‘Keep it in play and accept that bogey can be a good score’
Amateurs and professionals need to understand their limitations. A professional player might be able to shape a draw around the corner if he’s a good driver or take it over the corner if he’s one of the longer hitters and turn it into a birdie hole but that’s such a small percentage of the golfing population. It’s huge for all golfers to realise that sometimes par is a good score and bogey isn’t that bad. There are always holes on a course that you don’t look forward to because they don’t suit your eye but you’ve got to figure out how you can get out of there with the least damage possible. A right-to-left dog-leg like this is one that a lot of amateurs will find tough because they fade or slice the ball.
Don’t hit driver if you’re a slicer
My advice is always for amateurs to get off the tee with as little damage as possible. If you slice it, you want to take more loft – your favourite fairway wood or hybrid – so the ball doesn’t curve as much and you can hit the fairway without having to start the ball too close to the trees on the left. It might leave you further back but it will help you avoid a card-wrecking score.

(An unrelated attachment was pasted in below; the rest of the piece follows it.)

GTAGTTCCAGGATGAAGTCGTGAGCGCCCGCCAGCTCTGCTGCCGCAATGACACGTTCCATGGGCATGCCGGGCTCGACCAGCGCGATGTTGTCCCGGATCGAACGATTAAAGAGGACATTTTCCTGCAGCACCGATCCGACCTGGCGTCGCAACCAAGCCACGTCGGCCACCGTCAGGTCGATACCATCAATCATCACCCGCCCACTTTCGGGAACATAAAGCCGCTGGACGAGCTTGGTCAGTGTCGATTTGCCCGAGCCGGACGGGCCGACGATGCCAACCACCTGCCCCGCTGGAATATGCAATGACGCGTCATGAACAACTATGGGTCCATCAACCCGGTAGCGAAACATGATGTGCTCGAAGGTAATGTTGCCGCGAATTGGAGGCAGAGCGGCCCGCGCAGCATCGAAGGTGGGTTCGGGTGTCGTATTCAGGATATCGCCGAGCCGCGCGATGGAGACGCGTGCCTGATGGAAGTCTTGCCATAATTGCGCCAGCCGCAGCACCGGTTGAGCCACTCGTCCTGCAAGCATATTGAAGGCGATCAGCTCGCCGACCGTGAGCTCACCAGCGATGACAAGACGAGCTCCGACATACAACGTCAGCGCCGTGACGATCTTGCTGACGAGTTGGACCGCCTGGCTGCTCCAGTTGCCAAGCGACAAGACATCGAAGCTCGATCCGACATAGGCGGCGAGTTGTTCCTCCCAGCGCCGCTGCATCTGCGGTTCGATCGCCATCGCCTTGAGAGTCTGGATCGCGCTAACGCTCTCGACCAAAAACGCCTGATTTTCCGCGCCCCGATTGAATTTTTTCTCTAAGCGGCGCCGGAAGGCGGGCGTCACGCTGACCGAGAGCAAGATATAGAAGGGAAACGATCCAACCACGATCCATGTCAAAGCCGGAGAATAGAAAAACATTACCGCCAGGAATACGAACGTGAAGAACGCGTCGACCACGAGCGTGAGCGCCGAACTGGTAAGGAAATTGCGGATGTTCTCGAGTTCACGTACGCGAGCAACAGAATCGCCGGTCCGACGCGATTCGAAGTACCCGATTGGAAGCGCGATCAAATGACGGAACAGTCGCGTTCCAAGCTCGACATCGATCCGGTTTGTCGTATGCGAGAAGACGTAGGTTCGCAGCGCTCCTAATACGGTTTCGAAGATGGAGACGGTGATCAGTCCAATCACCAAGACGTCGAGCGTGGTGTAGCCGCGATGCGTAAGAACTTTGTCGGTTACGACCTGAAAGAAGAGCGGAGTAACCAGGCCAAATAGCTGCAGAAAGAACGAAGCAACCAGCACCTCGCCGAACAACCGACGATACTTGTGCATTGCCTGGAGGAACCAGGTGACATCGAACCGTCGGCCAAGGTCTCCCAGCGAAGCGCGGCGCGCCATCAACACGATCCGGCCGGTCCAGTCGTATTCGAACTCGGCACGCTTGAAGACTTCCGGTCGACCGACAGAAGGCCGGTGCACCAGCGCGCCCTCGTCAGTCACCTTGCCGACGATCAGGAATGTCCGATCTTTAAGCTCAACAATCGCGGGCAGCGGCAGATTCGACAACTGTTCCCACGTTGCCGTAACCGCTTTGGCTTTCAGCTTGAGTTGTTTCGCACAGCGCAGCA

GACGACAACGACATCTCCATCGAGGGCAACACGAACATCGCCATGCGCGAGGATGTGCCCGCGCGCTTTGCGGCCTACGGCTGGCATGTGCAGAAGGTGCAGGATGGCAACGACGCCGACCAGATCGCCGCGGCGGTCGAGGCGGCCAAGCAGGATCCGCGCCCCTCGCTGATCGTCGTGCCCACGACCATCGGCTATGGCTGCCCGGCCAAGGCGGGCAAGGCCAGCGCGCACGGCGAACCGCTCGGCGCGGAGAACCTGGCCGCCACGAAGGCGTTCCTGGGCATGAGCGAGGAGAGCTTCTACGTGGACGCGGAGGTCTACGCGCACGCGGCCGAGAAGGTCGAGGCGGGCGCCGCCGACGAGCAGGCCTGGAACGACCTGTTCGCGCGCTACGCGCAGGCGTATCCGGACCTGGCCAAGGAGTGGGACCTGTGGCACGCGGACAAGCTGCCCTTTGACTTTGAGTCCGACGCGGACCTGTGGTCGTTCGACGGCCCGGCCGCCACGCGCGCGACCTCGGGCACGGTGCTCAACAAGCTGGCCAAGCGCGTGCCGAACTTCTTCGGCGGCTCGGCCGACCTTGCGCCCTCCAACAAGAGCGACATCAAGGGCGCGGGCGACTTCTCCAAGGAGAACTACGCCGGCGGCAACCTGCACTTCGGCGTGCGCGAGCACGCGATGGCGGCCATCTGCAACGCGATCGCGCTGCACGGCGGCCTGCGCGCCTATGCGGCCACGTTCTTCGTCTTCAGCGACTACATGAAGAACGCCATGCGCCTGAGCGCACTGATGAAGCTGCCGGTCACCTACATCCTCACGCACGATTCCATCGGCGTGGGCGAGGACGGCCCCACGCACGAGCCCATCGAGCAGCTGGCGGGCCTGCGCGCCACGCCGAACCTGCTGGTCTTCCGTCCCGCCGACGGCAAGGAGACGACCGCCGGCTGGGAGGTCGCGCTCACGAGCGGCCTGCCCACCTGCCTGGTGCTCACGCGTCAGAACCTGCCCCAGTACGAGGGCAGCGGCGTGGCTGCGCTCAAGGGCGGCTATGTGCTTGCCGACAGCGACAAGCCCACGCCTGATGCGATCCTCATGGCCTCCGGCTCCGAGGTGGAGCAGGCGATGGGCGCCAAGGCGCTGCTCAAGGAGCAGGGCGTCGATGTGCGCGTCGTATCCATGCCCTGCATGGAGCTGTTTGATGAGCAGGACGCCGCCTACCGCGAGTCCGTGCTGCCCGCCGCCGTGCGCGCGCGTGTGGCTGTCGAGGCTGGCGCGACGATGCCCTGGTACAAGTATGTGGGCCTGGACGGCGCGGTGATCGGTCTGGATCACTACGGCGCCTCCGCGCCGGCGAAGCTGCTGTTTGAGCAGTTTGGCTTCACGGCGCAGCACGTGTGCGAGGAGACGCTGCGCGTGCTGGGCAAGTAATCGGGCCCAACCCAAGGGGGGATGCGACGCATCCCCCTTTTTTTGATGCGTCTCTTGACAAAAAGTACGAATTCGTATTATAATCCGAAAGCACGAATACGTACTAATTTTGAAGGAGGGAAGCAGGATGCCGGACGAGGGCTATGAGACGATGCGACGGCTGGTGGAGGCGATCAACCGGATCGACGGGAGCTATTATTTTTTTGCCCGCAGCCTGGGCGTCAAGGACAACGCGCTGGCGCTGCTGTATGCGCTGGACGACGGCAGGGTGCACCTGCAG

Sometimes a bogey isn’t a bad thing
If a hole doesn’t suit your eye and shape then play for par, maybe make a bogey and move on. You can make par or birdie on holes that are more suited to your game. Making a simple par on every hole – or bogey on the shot holes you don’t like – then that’s when you’ll start to shoot some good scores.
Be prepared to miss greens
You have to be more accurate on your second shot because the green is so narrow. But sometimes your misses get bigger when you get too uptight about having to hit it on the green. I always tell amateurs that they’ve got to spend more time working on their short game. Be ready to miss greens because you’re probably going to miss more than half of them. A sharp short game is a big advantage.
Don’t worry about being too precise
Mid-to-high-handicappers don’t hit it well enough often enough to be really consistent with yardages. Find something you can rely on to get the ball somewhere around the green. Play more by feel and keep it simple.